So we can only give our views of Namibia. Other parts of the continent of Africa will be very different!
Here is a map of Africa. You can see Namibia in pink near the southwest part of the continent.
Namibia, in pink.
Parts of Namibia remind us of Arizona or New Mexico in the United States. After all, much of Namibia is the desert. From what we understand, it is only the northern part close to the Angola border where it is more "green". We will be finding out for ourselves because we are going there in December!
We have done a LOT of driving over the last three weeks of our Namibia camping safari. In fact, we have driven approximately 2,500 kms (1,550 miles), much of it on dirt roads! When you do happen to be on a paved road, the speed limit is 120 km/h (75 mph) although of course we never go that fast. We can see why you might want to though, and most people do. There are a lot of amazing things to see in Namibia, but they are spread apart with miles of nothing in between!
Our drive so far. We still have to make it back to (A) Windhoek by Sunday.
Here's something we didn't know before coming here. There are a LOT of campsites in Nambia!
Our campsite at Waterberg Plateau Park.
A lot of the campgrounds are in the middle of nowhere. As such, the employees actually live at the campground/resort.
Campsites all have water and a braai (BBQ), and almost all have electrical outlets and a light. We have not seen many motorhomes, and we're not sure where they would dump their holding tanks in Namibia. Most camping here is tent camping, both rooftop and on the ground.
Here's another interesting thing about Namibia. The official language is English. However there are around 13 other languages spoken among the countries 2 million people. Everybody speaks at least a little English although German and Afrikaans are also popular besides the local languages. If you speak English, you can enjoy yourself here without worrying about language.
All of the signs are in English.
There is a LOT of wildlife.
Of course there is a lot in the National Parks. But even outside the national parks, there is more wildlife to be seen every day than there is anywhere in North America.
Birds. Reptiles. Animals. Insects.
Lots of them. Oh, except mosquitoes! We have only seen a couple of mosquitoes, not enough to bother us. The only insects that are slightly annoying we call face flies. These are exactly the same as house flies, but they are in your face! They don't bite, they simply buzz around you face, annoying you. Oh well, far better than mosquitoes!
This fellow was hanging from the tree over our table one night. He was pretty big!
Ostrich mommy and little one!
There are a lot of ostriches in this part of Africa. We see them every day. Sometimes in the middle of the desert where you wouldn't think there would be anything to eat.
If you're a bird watcher, you NEED to visit Namibia...
A southern masked weaver.
It is HOT in this part of Africa at this time of year. It has been well over 30C (86F) every day except when we were in Swakopmund. It is cooler on the coast due to air flow coming from the antarctic. The ideal time to visit Nambia is May through October, but that's also when you find more tourists and possible higher prices.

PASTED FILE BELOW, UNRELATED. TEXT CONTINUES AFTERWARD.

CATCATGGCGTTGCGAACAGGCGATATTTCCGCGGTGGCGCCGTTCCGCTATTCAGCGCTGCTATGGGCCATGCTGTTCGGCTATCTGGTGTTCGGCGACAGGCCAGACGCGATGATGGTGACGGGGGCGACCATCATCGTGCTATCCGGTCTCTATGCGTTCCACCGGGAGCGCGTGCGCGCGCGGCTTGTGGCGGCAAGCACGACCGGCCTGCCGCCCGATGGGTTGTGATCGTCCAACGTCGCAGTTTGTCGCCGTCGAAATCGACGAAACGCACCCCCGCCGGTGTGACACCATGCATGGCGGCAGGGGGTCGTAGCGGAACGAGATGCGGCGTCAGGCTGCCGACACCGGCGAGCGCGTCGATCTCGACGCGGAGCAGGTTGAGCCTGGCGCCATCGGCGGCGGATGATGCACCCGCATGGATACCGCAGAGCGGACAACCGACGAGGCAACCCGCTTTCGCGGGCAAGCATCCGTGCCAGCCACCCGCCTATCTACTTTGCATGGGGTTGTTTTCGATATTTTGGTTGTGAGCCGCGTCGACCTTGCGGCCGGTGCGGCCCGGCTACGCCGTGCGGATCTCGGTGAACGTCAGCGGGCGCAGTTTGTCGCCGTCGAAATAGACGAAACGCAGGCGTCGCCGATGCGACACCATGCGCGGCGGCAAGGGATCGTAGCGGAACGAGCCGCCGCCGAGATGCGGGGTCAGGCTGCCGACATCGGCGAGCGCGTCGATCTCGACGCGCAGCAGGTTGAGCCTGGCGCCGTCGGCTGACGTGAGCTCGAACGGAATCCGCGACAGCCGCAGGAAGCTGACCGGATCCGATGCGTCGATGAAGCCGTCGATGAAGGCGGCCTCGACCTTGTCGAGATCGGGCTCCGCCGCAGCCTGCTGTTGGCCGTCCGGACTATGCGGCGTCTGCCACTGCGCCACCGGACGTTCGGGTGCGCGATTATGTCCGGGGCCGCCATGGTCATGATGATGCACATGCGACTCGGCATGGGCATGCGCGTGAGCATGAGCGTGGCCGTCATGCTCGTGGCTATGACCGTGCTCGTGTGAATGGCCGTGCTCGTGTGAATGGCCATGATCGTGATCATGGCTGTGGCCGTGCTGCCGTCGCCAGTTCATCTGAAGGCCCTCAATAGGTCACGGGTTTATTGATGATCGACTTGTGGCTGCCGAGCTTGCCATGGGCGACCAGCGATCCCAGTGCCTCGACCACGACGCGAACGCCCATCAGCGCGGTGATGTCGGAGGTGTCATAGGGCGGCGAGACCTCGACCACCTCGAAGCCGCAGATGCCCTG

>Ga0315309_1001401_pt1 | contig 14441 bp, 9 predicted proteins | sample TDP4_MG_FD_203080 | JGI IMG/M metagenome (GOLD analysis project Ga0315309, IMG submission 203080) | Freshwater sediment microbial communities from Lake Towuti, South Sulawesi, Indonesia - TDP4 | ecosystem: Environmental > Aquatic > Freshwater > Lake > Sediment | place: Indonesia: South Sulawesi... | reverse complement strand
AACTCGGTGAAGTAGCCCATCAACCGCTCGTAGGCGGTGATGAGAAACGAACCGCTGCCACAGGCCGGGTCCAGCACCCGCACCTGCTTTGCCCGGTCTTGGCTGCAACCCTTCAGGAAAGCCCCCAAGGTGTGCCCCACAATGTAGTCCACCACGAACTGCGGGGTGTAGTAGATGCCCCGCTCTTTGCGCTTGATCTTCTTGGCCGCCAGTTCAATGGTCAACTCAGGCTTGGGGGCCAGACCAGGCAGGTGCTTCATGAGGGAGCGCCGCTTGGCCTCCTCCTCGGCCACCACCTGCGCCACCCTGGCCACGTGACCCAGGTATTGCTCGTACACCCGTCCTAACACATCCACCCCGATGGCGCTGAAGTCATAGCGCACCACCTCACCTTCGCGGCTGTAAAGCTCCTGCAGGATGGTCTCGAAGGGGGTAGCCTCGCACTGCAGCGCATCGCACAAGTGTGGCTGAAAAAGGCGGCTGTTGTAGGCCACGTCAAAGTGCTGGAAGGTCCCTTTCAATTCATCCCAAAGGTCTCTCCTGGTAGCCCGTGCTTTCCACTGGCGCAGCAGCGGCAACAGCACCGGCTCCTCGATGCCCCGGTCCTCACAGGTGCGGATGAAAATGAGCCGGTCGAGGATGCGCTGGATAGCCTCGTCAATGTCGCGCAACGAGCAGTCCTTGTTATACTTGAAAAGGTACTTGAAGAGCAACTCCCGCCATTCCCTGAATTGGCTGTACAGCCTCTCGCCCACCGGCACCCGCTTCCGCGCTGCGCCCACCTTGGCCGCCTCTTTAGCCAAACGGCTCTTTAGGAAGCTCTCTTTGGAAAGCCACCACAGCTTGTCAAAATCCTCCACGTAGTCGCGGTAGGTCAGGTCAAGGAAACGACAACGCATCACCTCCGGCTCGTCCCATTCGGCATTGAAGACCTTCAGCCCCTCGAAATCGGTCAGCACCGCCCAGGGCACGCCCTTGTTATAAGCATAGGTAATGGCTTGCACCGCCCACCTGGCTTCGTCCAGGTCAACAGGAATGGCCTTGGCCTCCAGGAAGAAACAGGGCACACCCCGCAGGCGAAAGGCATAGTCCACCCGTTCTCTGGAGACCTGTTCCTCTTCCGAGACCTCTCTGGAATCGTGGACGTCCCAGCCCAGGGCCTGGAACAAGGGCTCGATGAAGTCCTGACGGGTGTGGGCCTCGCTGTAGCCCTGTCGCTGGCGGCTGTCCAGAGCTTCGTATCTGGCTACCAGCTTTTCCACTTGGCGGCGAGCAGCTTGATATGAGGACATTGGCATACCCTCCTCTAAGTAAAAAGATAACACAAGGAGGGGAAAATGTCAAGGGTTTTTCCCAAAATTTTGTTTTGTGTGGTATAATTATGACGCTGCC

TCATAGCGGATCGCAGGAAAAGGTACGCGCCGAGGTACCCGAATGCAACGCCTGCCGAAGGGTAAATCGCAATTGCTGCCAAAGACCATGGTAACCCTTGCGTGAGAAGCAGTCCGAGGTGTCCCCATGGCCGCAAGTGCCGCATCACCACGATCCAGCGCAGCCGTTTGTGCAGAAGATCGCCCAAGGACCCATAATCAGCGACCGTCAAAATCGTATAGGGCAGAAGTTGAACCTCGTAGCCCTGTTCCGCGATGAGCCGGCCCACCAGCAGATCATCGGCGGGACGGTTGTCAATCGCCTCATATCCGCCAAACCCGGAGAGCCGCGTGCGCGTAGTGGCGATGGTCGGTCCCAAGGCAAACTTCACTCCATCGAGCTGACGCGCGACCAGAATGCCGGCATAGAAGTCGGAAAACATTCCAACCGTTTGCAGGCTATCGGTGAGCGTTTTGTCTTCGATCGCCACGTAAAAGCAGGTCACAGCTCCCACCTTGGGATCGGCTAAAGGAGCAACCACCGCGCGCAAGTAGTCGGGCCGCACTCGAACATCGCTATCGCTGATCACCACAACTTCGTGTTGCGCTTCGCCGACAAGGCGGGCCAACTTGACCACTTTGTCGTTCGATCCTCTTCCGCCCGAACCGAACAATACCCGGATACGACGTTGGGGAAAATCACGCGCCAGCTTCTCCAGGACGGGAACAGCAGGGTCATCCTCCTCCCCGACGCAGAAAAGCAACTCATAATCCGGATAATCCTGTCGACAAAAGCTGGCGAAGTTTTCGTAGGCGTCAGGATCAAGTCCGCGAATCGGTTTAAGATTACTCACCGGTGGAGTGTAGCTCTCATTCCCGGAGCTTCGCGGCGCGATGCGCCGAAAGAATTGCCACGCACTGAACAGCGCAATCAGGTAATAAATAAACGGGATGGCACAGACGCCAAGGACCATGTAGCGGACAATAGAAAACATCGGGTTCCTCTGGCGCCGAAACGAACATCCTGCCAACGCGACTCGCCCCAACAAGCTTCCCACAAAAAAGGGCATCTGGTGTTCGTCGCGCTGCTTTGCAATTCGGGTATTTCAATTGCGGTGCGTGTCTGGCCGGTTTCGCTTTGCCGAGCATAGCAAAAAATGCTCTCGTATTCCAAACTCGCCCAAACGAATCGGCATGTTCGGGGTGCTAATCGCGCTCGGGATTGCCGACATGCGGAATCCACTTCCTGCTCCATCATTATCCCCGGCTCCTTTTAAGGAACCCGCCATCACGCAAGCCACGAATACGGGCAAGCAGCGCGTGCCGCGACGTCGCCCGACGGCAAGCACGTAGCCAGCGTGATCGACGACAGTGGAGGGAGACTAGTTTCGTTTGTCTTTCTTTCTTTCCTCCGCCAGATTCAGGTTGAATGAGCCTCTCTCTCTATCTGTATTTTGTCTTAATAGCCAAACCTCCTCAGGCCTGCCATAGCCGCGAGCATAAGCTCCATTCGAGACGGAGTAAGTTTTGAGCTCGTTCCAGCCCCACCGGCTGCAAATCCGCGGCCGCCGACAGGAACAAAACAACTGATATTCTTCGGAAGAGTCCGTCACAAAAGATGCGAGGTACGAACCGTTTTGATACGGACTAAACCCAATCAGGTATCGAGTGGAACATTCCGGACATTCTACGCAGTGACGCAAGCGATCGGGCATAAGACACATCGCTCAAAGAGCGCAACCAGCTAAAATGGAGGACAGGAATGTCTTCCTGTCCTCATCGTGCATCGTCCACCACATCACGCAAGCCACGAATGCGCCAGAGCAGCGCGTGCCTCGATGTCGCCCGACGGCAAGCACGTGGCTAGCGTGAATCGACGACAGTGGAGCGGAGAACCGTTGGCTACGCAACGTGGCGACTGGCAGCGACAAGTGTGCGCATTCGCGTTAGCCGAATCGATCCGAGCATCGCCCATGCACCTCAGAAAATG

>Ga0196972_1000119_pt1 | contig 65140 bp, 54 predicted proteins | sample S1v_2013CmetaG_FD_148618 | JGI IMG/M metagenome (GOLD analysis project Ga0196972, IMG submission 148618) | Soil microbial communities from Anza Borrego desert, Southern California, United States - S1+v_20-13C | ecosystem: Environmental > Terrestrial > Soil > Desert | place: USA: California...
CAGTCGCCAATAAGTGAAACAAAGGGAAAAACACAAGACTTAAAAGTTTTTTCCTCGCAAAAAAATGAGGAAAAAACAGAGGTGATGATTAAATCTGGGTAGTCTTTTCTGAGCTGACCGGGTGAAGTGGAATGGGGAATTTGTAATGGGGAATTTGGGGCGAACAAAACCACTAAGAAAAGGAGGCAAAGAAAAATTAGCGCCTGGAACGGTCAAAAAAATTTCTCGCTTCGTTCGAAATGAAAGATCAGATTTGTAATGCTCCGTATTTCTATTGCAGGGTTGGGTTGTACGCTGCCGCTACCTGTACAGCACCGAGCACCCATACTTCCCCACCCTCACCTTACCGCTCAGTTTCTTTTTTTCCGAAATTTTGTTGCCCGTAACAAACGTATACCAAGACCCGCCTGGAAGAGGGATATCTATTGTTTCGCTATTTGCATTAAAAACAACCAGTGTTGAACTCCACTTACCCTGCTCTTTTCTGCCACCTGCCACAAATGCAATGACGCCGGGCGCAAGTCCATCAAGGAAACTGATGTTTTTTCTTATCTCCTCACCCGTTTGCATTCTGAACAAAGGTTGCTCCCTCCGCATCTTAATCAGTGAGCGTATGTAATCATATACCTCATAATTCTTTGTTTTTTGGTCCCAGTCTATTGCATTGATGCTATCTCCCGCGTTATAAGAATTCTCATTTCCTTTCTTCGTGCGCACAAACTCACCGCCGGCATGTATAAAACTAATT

How hot is it...?
This candle started melting, and it wasn't even lit!
This part of Africa has a lot of extremes. We still haven't quite figured out how a lot of the local people manage to pay the prices here because salaries are so very low. And you see the poverty. And no, this isn't the type of American or Canadian "poverty" where being poor means you only have a room air conditioner and only basic cable for your three televisions. Some of these people truly have nothing.
When we go grocery shopping, it's typical to pay someone to watch your vehicle. Usually employed by the store itself, these parking lot guards get paid by the customer, and usually the going rate is N$1 (one Namibian dollar). Equivalent of about 10 cents U.S. or Canadian.
So the other day, we pull up to a grocery store where they didn't have onsite parking. Of course we look like tourists because of our rental vehicle and rooftop tent. This guy flags us over to a parking spot, and we quickly learned he didn't work for the store. And he didn't want money.
He wanted food.
He said the price for parking was a loaf of bread and some butter.
The problem is, you can't do this for everybody. Sure, the $3.00 or so to this kid wouldn't have meant anything to you or I, but people ask you for money fairly regularly. I told him it was too expensive and I paid him the same rate everybody else pays. 10 cents.
Another thing we notice is that although there is extremely high unemployment, the locals don't seem as entrepreneurial as the people in Mexico. Not sure why that is, and we would like to talk to someone local to find out more about the culture here. Hopefully when we get back to Windhoek on Sunday we'll have a day with a couchsurfer where we can find out more.
Ruth and the sunset last night.